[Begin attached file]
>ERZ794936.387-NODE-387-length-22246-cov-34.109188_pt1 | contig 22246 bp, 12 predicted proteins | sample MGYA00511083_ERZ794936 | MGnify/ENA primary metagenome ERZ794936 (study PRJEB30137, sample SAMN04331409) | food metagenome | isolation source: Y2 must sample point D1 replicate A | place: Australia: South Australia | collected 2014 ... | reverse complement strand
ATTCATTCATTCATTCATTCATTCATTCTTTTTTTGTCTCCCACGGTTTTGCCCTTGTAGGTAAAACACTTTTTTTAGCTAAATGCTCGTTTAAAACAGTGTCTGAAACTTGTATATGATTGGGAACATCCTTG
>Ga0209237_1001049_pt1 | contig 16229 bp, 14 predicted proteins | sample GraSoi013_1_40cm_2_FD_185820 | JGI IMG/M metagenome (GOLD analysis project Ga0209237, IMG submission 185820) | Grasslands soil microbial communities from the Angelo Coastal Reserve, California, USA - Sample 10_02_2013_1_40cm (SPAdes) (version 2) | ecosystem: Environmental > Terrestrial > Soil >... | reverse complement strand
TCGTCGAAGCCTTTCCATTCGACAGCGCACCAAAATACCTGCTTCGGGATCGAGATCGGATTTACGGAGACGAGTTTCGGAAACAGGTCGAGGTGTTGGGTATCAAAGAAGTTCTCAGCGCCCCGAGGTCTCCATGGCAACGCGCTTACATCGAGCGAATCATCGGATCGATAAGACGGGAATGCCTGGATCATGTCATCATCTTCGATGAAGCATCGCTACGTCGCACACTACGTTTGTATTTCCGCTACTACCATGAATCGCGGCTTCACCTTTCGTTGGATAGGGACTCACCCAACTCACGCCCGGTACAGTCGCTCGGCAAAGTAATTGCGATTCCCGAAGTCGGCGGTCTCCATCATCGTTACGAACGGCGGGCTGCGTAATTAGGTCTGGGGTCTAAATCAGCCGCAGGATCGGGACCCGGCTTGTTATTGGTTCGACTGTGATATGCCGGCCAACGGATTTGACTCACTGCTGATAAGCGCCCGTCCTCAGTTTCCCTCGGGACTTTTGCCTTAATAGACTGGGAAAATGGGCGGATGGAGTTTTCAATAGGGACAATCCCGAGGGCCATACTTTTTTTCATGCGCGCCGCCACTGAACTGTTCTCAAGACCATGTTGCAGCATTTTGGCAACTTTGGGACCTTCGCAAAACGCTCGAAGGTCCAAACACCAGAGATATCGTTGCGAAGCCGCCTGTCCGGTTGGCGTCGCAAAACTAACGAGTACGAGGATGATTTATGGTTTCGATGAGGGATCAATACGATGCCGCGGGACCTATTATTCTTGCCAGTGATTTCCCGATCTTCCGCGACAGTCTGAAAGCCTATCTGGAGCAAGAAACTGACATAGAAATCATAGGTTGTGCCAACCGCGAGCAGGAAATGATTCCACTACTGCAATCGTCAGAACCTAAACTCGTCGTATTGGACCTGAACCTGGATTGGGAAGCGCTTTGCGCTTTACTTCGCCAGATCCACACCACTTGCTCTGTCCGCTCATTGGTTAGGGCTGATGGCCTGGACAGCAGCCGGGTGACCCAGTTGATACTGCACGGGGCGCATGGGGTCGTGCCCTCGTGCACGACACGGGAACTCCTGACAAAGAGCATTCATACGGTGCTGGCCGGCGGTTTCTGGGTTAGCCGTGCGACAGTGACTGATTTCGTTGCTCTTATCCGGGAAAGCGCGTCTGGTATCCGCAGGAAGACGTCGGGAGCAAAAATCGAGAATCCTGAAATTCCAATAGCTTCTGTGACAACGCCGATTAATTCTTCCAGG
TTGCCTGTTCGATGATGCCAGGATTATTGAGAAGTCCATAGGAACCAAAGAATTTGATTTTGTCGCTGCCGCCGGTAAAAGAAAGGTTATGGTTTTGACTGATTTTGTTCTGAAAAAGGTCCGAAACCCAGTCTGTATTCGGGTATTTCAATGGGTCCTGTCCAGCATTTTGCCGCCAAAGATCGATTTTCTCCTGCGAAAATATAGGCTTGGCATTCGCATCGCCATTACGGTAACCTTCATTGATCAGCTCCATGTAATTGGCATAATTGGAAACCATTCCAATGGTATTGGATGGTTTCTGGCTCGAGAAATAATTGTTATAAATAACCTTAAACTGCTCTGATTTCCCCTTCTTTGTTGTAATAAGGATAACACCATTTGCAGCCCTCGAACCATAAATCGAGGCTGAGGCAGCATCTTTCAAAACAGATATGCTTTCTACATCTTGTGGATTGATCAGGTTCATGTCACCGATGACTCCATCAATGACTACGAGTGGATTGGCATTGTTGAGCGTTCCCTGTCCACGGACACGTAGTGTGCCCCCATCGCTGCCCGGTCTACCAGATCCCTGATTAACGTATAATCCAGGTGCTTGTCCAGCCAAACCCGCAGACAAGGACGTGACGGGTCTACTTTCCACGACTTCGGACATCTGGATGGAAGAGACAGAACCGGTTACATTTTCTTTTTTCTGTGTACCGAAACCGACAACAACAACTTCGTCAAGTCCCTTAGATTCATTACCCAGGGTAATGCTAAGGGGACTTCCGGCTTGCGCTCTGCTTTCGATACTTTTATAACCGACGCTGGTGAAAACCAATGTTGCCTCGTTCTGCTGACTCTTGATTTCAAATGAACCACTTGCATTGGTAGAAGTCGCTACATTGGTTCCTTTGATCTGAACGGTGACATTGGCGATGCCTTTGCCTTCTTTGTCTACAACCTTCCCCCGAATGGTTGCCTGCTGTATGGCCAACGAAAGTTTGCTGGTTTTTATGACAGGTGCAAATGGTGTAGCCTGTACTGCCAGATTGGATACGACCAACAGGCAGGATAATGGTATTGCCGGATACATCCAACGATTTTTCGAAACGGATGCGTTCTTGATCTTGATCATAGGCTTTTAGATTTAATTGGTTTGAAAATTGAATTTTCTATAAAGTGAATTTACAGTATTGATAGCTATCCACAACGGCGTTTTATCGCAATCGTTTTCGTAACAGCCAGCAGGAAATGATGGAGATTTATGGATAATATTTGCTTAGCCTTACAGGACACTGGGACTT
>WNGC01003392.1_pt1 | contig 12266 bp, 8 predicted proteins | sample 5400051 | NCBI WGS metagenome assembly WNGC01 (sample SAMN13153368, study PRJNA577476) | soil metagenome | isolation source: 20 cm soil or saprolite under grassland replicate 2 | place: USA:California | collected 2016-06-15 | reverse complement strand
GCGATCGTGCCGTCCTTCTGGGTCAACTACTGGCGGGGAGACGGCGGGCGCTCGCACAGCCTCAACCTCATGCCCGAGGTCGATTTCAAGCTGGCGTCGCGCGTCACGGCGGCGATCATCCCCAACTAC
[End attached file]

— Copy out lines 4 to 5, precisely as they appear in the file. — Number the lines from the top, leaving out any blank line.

TCGTCGAAGCCTTTCCATTCGACAGCGCACCAAAATACCTGCTTCGGGATCGAGATCGGATTTACGGAGACGAGTTTCGGAAACAGGTCGAGGTGTTGGGTATCAAAGAAGTTCTCAGCGCCCCGAGGTCTCCATGGCAACGCGCTTACATCGAGCGAATCATCGGATCGATAAGACGGGAATGCCTGGATCATGTCATCATCTTCGATGAAGCATCGCTACGTCGCACACTACGTTTGTATTTCCGCTACTACCATGAATCGCGGCTTCACCTTTCGTTGGATAGGGACTCACCCAACTCACGCCCGGTACAGTCGCTCGGCAAAGTAATTGCGATTCCCGAAGTCGGCGGTCTCCATCATCGTTACGAACGGCGGGCTGCGTAATTAGGTCTGGGGTCTAAATCAGCCGCAGGATCGGGACCCGGCTTGTTATTGGTTCGACTGTGATATGCCGGCCAACGGATTTGACTCACTGCTGATAAGCGCCCGTCCTCAGTTTCCCTCGGGACTTTTGCCTTAATAGACTGGGAAAATGGGCGGATGGAGTTTTCAATAGGGACAATCCCGAGGGCCATACTTTTTTTCATGCGCGCCGCCACTGAACTGTTCTCAAGACCATGTTGCAGCATTTTGGCAACTTTGGGACCTTCGCAAAACGCTCGAAGGTCCAAACACCAGAGATATCGTTGCGAAGCCGCCTGTCCGGTTGGCGTCGCAAAACTAACGAGTACGAGGATGATTTATGGTTTCGATGAGGGATCAATACGATGCCGCGGGACCTATTATTCTTGCCAGTGATTTCCCGATCTTCCGCGACAGTCTGAAAGCCTATCTGGAGCAAGAAACTGACATAGAAATCATAGGTTGTGCCAACCGCGAGCAGGAAATGATTCCACTACTGCAATCGTCAGAACCTAAACTCGTCGTATTGGACCTGAACCTGGATTGGGAAGCGCTTTGCGCTTTACTTCGCCAGATCCACACCACTTGCTCTGTCCGCTCATTGGTTAGGGCTGATGGCCTGGACAGCAGCCGGGTGACCCAGTTGATACTGCACGGGGCGCATGGGGTCGTGCCCTCGTGCACGACACGGGAACTCCTGACAAAGAGCATTCATACGGTGCTGGCCGGCGGTTTCTGGGTTAGCCGTGCGACAGTGACTGATTTCGTTGCTCTTATCCGGGAAAGCGCGTCTGGTATCCGCAGGAAGACGTCGGGAGCAAAAATCGAGAATCCTGAAATTCCAATAGCTTCTGTGACAACGCCGATTAATTCTTCCAGG
TTGCCTGTTCGATGATGCCAGGATTATTGAGAAGTCCATAGGAACCAAAGAATTTGATTTTGTCGCTGCCGCCGGTAAAAGAAAGGTTATGGTTTTGACTGATTTTGTTCTGAAAAAGGTCCGAAACCCAGTCTGTATTCGGGTATTTCAATGGGTCCTGTCCAGCATTTTGCCGCCAAAGATCGATTTTCTCCTGCGAAAATATAGGCTTGGCATTCGCATCGCCATTACGGTAACCTTCATTGATCAGCTCCATGTAATTGGCATAATTGGAAACCATTCCAATGGTATTGGATGGTTTCTGGCTCGAGAAATAATTGTTATAAATAACCTTAAACTGCTCTGATTTCCCCTTCTTTGTTGTAATAAGGATAACACCATTTGCAGCCCTCGAACCATAAATCGAGGCTGAGGCAGCATCTTTCAAAACAGATATGCTTTCTACATCTTGTGGATTGATCAGGTTCATGTCACCGATGACTCCATCAATGACTACGAGTGGATTGGCATTGTTGAGCGTTCCCTGTCCACGGACACGTAGTGTGCCCCCATCGCTGCCCGGTCTACCAGATCCCTGATTAACGTATAATCCAGGTGCTTGTCCAGCCAAACCCGCAGACAAGGACGTGACGGGTCTACTTTCCACGACTTCGGACATCTGGATGGAAGAGACAGAACCGGTTACATTTTCTTTTTTCTGTGTACCGAAACCGACAACAACAACTTCGTCAAGTCCCTTAGATTCATTACCCAGGGTAATGCTAAGGGGACTTCCGGCTTGCGCTCTGCTTTCGATACTTTTATAACCGACGCTGGTGAAAACCAATGTTGCCTCGTTCTGCTGACTCTTGATTTCAAATGAACCACTTGCATTGGTAGAAGTCGCTACATTGGTTCCTTTGATCTGAACGGTGACATTGGCGATGCCTTTGCCTTCTTTGTCTACAACCTTCCCCCGAATGGTTGCCTGCTGTATGGCCAACGAAAGTTTGCTGGTTTTTATGACAGGTGCAAATGGTGTAGCCTGTACTGCCAGATTGGATACGACCAACAGGCAGGATAATGGTATTGCCGGATACATCCAACGATTTTTCGAAACGGATGCGTTCTTGATCTTGATCATAGGCTTTTAGATTTAATTGGTTTGAAAATTGAATTTTCTATAAAGTGAATTTACAGTATTGATAGCTATCCACAACGGCGTTTTATCGCAATCGTTTTCGTAACAGCCAGCAGGAAATGATGGAGATTTATGGATAATATTTGCTTAGCCTTACAGGACACTGGGACTT